Conditions seemed to worsen after the move. There were leaks in her apartment, the heat from the radiator seemed a bit too high and on two separate occasions, water burst out. The condensation covered her floors.

“The water was black like oil,” Martinez recalled. “I lost everything at the time… these are things you don’t want to happen.”

A member of NYCHA’s resident engagement team knocked on Martinez’s door during the first week of the vote, to explain the different options on the ballot. The next day, she filled out the bubble for the Trust and is waiting to cast her vote in person.

“Under the current conditions, you never know when the problems will be fixed,” she said. 

Milagros Tavera lives down the hall from Martinez. The 87-year-old has limited mobility and spends most of her days inside of her studio apartment. Tavera told City Limits in Spanish that she wasn’t able to attend any of the meetings NYCHA held and was feeling unwell when the most recent meeting took place in the lobby. She is still hoping NYCHA staff will visit her. 

“No one has come in [to] explain what the options are,” Tavera said in Spanish.

Above: Milagros Tavera, 87, has been a Bronx River Addition resident for 23 years. At right: peeling paint in her apartment, which she says has never been repainted in the time she has lived there. Photos by Adi Talwar.

Tavera moved into her apartment 23 years ago. She recalled that fixes used to be made within days of a request. Now, it takes months for work orders, or “tickets,” to be closed. 

Almanzar, who has lived in the building for three years, told City Limits that she attended informational meetings ahead of the vote, hosted by NYCHA, and felt confident enough to make a selection on her ballot.

Security is a concern for her. Though she is aware of a security guard on site, she said in Spanish that she still does not feel safe.

At NYCHA’s senior properties, a security guard must be present daily for at least eight hours, according to the authority. If the tenants vote for PACT or the Trust, NYCHA said, resident input would help establish security plans going forward. 

During City Limits’ visit to Building 11, a NYCHA organizing director walked out of Apartment 3L on the third floor, where voters will be able to cast in-person ballots between April 2 and 11.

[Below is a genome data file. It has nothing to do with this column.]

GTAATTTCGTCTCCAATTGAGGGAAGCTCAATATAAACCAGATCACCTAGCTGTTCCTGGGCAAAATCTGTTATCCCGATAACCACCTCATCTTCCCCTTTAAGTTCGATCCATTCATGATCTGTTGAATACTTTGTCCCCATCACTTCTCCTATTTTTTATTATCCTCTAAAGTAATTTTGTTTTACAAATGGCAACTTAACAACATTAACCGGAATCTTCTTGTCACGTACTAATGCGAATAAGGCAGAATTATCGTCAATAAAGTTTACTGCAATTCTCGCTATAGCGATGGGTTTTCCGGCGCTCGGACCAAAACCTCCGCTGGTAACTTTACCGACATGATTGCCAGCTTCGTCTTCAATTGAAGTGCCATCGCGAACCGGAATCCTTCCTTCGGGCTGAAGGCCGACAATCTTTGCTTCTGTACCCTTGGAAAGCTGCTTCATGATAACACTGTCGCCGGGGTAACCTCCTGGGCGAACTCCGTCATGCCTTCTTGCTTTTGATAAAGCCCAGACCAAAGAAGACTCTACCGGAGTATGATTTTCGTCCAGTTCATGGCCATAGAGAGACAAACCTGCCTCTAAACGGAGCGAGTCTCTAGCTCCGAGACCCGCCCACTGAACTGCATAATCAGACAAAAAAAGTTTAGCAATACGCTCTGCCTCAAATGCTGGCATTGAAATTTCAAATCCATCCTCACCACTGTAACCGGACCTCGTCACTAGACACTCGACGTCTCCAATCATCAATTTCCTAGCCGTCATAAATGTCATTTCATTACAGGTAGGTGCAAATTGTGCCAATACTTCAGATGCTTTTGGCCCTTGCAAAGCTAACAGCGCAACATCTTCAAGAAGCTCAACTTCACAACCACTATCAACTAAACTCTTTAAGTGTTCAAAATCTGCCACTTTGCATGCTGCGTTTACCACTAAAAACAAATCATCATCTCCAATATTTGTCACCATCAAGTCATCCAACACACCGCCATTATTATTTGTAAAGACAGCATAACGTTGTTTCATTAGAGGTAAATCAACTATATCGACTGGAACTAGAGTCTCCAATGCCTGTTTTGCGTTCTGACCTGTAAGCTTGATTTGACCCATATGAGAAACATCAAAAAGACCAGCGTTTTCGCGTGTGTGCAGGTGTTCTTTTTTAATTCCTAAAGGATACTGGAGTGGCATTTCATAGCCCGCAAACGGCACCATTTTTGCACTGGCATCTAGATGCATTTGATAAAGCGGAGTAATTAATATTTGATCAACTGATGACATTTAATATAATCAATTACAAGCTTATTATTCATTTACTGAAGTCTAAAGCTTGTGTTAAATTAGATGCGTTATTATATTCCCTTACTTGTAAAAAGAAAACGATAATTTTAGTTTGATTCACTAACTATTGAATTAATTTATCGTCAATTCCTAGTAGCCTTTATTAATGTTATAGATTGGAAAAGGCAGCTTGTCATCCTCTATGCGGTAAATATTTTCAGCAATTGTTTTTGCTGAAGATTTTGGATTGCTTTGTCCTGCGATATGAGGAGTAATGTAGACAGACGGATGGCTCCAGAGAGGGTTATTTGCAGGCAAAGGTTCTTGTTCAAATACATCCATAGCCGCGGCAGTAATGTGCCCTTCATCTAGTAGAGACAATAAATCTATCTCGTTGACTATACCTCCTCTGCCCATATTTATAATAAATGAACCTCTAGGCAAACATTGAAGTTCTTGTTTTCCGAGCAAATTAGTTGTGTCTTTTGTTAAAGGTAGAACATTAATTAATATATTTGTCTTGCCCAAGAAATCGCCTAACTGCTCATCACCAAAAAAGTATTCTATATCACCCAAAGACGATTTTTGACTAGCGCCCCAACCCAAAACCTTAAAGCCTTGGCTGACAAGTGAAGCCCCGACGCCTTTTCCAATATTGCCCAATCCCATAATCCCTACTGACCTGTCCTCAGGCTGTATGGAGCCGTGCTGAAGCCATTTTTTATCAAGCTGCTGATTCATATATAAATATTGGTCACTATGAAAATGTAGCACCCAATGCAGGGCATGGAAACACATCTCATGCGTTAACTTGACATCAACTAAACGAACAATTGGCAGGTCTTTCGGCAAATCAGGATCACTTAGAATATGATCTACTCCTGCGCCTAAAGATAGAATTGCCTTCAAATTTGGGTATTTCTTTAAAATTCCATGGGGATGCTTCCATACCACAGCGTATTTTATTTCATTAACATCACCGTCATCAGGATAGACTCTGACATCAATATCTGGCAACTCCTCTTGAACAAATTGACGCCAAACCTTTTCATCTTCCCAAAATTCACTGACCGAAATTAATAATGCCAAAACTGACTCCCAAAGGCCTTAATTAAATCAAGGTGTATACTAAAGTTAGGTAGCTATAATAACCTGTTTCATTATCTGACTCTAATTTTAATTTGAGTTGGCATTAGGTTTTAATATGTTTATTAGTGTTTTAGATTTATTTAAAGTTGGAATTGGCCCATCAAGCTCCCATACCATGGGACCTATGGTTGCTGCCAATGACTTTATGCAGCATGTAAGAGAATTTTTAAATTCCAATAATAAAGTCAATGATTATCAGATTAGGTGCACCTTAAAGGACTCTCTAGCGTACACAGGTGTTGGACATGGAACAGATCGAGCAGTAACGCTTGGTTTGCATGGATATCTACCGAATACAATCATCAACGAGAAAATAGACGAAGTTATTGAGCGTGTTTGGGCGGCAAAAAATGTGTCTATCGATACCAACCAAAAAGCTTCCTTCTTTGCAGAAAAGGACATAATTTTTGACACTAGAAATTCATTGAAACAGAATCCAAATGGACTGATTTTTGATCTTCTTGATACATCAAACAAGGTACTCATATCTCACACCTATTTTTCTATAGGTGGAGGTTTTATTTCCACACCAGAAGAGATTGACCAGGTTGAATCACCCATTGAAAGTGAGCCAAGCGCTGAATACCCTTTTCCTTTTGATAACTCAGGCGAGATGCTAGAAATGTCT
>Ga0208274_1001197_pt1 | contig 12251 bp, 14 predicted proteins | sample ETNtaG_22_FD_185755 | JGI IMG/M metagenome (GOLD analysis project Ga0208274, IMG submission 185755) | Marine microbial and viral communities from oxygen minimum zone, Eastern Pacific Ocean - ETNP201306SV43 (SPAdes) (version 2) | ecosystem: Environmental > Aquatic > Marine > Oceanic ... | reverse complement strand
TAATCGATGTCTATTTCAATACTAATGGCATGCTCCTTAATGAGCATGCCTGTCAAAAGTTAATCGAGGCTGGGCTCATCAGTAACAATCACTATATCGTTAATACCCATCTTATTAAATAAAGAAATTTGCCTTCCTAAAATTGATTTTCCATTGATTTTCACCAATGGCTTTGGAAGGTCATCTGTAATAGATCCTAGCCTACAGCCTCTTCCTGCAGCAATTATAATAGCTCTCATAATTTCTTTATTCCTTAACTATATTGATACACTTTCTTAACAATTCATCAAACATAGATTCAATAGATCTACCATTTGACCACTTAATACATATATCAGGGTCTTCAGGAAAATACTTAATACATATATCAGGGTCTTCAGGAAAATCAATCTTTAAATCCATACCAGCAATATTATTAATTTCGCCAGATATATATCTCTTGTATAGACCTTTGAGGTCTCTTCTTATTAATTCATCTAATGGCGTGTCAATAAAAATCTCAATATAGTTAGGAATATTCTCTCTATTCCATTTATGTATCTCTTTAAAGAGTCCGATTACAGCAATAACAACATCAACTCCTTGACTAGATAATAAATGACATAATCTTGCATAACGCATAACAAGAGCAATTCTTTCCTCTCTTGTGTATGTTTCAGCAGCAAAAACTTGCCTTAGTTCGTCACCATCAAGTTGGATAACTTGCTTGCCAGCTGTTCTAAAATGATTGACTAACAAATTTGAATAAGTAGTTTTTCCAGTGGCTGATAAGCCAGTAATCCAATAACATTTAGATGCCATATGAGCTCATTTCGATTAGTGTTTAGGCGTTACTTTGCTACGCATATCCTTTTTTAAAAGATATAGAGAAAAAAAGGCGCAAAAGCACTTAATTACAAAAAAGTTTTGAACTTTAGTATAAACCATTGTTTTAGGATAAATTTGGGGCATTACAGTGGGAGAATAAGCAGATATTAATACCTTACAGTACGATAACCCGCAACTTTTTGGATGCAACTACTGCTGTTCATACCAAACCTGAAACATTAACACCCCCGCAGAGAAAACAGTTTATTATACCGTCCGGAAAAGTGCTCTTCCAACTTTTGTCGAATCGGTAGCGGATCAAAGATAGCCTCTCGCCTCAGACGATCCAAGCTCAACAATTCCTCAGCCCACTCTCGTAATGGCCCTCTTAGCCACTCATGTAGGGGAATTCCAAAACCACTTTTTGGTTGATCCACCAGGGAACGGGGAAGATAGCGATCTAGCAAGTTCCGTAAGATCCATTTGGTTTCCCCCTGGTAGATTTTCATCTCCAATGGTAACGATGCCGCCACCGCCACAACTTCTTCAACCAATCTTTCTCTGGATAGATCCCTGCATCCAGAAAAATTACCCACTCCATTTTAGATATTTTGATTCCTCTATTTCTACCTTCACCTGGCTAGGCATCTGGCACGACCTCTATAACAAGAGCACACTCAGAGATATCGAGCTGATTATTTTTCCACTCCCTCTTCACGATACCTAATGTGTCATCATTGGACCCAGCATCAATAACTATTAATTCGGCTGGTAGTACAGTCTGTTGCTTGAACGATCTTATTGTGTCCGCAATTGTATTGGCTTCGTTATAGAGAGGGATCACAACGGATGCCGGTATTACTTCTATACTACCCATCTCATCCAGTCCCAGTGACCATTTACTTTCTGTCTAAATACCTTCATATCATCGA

The engagement worker, who speaks Spanish, had informed residents like Maria Gonzalez about the ongoing vote.

Gonzalez’s primary concern is a potential construction phase, if the complex chooses PACT or the Trust. 

Adi Talwar

Ana Almanzar, 70, in her friend Milagros Tavera’s apartment. Security in the building is a concern for her, she told City Limits.

“When they take out the sink, all that stuff, it hurts you, the dust,” she said in Spanish. 

Tenants may be relocated as an environmental precaution if they choose either of these options, according to NYCHA. A temporary move would be unlikely if they remain in traditional public housing, according to the authority, because comprehensive renovations would not be possible with NYCHA’s existing funding.

RELATED READING: No ‘False Promises’—NYCHA Tenants Get Preview of Trust Transition

As for the relocated residents of Building 12, NYCHA has said choosing the Trust or Pact could get them home sooner. Gonzalez, who lives directly across from 3L, is also waiting to vote in person, and is keeping her decision under wraps.

She, Almanzar and Tavera all described Building 11 as a community.

“When I cook, I call everyone to come eat and if I don’t feel good, I’ll do the same and pack the apartment with people trying to help me,” Tavera said. “I would rather stay even though the conditions are not the best… it’s better than going to a place where I don’t know anybody.”

This story was produced as part of Columbia University’s Age Boom Academy.

To reach the reporter behind this story, contact Tatyana@citylimits.org. To reach the editor, contact Emma@citylimits.org.